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<p>Please contact <a href="mailto:Jerome.Melancon@uregina.ca" data-type="mailto" data-id="mailto:Jerome.Melancon@uregina.ca">Dr Jérôme Melançon</a> (University of Regina) for further details and to submit your abstract </p>
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Canadian Settler Colonialism: Reliving the Past, Opening New Paths, Graduate Student Symposium and Open Access Publication. To take place virtually – October 14, 2022

The questions. What does contemporary settler colonialism look like in Canada, and what reconciliatory and decolonial strategies exist to resist and counter its effects? What historical processes, what policies have led to the current moment, and how are these processes and policies present today under new guises?

The context. Canada is a long-established settler colonial nation state; and yet very few Canadians understand what this means historically or for present-day reconciliatory and decolonial efforts. we could characterize settler colonial Canada as a nation state structured to exploit, marginalize, and assimilate Indigenous peoples (Green 1995), and to exterminate Indigenous specific populations, resource use, inherent rights, and overall livelihoods (Coulthard 2014). Decolonization is the dismantling of any (imperial or settler) colonial inequities and the resurgence of Indigenous-centred political, legal, and social constructs. Increasingly, critiques of Canada’s decolonial and reconciliatory frameworks demonstrate inadequacies in these attempts. Much of this is because settler colonialism is insidious, difficult to detect and dismantle, and relatively under-studied in Canada. Additionally, reconciliation and decolonization jeopardize the very survival of the settler colonial enterprise, which is premised on the elimination of Indigenous peoples (or, at a minimum, Indigenous difference). This project therefore focuses on responses from Indigenous peoples, racialized minorities, and settlers to understand in order to dismantle the insidious nature of oppression unique to settler colonialism.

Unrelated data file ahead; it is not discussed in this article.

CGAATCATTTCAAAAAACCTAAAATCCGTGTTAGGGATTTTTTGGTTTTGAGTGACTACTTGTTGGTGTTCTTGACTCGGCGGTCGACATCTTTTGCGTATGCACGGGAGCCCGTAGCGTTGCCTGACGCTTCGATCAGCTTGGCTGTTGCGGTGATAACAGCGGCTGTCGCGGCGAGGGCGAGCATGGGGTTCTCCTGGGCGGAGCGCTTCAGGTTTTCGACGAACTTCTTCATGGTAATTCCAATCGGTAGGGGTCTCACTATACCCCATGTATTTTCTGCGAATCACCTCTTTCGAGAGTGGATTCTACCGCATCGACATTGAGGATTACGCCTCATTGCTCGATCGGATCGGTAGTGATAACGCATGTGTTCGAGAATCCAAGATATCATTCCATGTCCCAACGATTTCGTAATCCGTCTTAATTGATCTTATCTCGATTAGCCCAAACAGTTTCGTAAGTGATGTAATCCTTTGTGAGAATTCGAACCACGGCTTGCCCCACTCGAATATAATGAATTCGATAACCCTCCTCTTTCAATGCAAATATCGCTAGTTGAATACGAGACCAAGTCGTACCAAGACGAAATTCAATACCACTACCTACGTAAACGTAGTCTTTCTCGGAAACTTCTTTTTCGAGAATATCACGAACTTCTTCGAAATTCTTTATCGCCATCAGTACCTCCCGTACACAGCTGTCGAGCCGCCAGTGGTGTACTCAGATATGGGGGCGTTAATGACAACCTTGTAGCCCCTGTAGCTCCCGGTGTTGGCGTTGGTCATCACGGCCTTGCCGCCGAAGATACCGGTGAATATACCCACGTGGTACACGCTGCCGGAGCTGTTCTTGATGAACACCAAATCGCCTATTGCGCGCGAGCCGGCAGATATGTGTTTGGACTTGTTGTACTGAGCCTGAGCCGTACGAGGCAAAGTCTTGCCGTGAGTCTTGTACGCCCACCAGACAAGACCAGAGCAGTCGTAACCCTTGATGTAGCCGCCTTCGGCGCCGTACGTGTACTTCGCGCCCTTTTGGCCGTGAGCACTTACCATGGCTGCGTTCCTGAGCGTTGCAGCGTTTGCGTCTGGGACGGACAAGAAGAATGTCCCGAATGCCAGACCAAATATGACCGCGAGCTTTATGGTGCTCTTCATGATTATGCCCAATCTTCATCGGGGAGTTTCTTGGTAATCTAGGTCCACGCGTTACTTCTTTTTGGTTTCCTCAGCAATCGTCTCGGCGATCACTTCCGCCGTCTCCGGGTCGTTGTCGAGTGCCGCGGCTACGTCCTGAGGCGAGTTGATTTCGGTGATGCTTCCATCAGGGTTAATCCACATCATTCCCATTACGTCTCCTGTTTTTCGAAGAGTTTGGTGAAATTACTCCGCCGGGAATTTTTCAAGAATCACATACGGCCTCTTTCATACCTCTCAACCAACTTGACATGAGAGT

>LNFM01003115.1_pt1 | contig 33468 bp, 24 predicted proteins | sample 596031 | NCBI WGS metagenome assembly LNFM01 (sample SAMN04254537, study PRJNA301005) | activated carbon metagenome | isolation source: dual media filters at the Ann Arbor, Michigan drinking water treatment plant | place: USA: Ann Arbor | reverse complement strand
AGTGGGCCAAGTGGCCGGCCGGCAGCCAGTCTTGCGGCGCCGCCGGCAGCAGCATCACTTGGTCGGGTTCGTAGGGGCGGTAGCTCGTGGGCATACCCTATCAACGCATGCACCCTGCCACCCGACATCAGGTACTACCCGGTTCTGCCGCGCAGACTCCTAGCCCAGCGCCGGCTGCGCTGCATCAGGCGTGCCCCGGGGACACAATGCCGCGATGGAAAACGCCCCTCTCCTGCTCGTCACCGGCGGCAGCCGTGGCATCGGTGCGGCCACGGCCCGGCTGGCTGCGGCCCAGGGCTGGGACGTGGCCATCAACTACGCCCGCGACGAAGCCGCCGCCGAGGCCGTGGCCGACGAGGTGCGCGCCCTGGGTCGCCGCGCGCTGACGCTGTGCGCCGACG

The project. This call for contributions aims to collect contributions toward a collective effort to chart how the history of settler colonialism is carried and lived in the present, and what acts of resistance and resurgence are being undertaken to unmake it. Combining academic disciplines and lived experience, its result will be an Open Educational Resource, free of use, made available online to everyone without registration through the University of Regina Open Textbooks program (https://opentextbooks.uregina.ca/).


This collection, focusing primarily on settler colonialism in Canada (with some comparative examples from other western settler states), will be a timely contribution to the fields of Indigenous studies, race studies, Canadian politics, and settler colonial studies. We have structured the wider project around three general perspectives: Indigenous Peoples, Multicultural/Racialized Settlers, and Settlers of European background. While the collection will focus on Canada as a settler state, we acknowledge and will recognize that borders are imposed and porous and that the territories, places, and personal and collective trajectories affected by settler colonialism are not contained in “Canada.”

Please contact Dr Jérôme Melançon (University of Regina) for further details and to submit your abstract